For some mammals along the Northern California Coast including four California sea lions and five elephant seals, it was a day of second chances.
The animals were released back into Pacific waters at Point Reyes after being either caught in nets, seriously injuried, or malnourished. They were given medical care at Marin's /*Marine Mammal Center*/ and are healthy again. It was fitting that their new adventure came on World Oceans Day.
"If we care about these patients, we need to care about their ocean home and need to own our own responsibility for caring for it," said Jeff Boehm with the Marine Mammal Center.
The Marine Mammal Center has a response team ready to go to the Gulf if they are needed there. So far, the spewing oil disaster has affected mostly birds, but a few sea turtles and dolphins have been found.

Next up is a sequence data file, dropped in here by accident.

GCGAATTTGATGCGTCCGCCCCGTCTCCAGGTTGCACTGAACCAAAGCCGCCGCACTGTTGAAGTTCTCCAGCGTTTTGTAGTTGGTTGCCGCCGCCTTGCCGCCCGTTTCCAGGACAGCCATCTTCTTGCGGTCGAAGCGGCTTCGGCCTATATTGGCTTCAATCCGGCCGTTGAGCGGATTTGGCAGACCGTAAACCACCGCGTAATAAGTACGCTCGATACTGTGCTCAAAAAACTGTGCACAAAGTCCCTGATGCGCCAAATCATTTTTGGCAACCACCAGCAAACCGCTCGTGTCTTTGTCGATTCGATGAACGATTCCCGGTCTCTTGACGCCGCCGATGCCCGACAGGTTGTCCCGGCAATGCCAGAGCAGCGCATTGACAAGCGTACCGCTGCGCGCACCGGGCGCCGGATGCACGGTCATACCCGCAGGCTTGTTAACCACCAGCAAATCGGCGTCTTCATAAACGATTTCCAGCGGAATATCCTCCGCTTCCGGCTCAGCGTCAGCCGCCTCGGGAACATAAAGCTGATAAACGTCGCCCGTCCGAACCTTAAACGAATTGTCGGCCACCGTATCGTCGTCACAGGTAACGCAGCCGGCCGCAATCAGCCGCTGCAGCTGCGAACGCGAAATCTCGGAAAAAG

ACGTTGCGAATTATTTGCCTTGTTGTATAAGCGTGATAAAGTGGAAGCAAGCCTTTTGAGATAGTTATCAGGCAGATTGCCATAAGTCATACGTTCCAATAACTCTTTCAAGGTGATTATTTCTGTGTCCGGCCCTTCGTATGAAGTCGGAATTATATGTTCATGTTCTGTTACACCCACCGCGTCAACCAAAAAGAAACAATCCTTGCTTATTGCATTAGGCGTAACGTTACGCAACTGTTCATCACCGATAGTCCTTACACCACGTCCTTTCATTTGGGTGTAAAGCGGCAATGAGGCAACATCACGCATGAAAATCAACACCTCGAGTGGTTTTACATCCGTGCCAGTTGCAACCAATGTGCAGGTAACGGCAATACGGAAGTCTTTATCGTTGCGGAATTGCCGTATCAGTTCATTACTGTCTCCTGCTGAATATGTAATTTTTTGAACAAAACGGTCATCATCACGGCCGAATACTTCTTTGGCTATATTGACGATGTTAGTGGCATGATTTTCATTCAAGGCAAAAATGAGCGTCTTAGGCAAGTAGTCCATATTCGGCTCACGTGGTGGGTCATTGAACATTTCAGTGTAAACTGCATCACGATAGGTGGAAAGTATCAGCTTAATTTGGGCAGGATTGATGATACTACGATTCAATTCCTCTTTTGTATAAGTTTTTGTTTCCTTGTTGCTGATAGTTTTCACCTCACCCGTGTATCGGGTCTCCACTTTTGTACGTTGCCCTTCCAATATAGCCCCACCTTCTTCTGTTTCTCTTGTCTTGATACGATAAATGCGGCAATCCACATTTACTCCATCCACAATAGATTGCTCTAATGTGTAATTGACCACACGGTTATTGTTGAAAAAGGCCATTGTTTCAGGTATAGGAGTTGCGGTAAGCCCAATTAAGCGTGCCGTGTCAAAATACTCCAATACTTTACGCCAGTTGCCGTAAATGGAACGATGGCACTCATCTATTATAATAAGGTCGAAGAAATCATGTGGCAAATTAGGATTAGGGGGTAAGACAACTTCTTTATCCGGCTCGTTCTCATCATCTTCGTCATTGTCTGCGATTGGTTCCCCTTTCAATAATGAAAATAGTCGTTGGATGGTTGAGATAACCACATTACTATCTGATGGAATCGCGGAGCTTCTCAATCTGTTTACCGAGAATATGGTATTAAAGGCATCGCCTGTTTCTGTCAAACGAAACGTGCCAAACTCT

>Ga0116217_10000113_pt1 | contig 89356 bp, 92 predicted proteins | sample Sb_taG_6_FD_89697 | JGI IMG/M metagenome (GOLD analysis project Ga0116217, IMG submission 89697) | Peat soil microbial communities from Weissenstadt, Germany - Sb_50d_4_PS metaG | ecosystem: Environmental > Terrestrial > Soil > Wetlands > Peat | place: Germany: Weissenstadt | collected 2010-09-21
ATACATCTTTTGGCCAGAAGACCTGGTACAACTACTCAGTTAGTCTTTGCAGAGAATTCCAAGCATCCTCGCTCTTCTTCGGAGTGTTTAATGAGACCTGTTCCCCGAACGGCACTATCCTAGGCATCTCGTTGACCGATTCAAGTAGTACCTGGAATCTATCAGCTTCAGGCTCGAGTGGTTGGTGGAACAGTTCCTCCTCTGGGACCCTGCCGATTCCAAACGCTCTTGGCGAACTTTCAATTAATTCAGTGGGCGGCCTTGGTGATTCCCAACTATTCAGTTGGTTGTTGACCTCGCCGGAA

U.C. Davis professor Michael Ziccardi is in Louisiana where he has been overseeing rescue and rehabilitation. He told ABC7, by Skype, that two dolphins were found dead, but said he cannot pinpoint oil as the cause.
"We're also going to be submitting tissue samples to laboratories to determine if pHs or petroleum compounds exist within those tissues," he said.
There is a good possibility this is the case, because the government says plumes of oil do exist under the sea.
"The test results confirmed that there is oil sub-surface. We've always suspected that, but it's good to have confirmation," said NOAA Administrator Jane Lubchenco.
This means a larger catastrophe looms underwater because the Gulf of Mexico is a spawning ground for hundreds of species.
BP says it will donate money from selling recovered oil to wildlife protection in the region.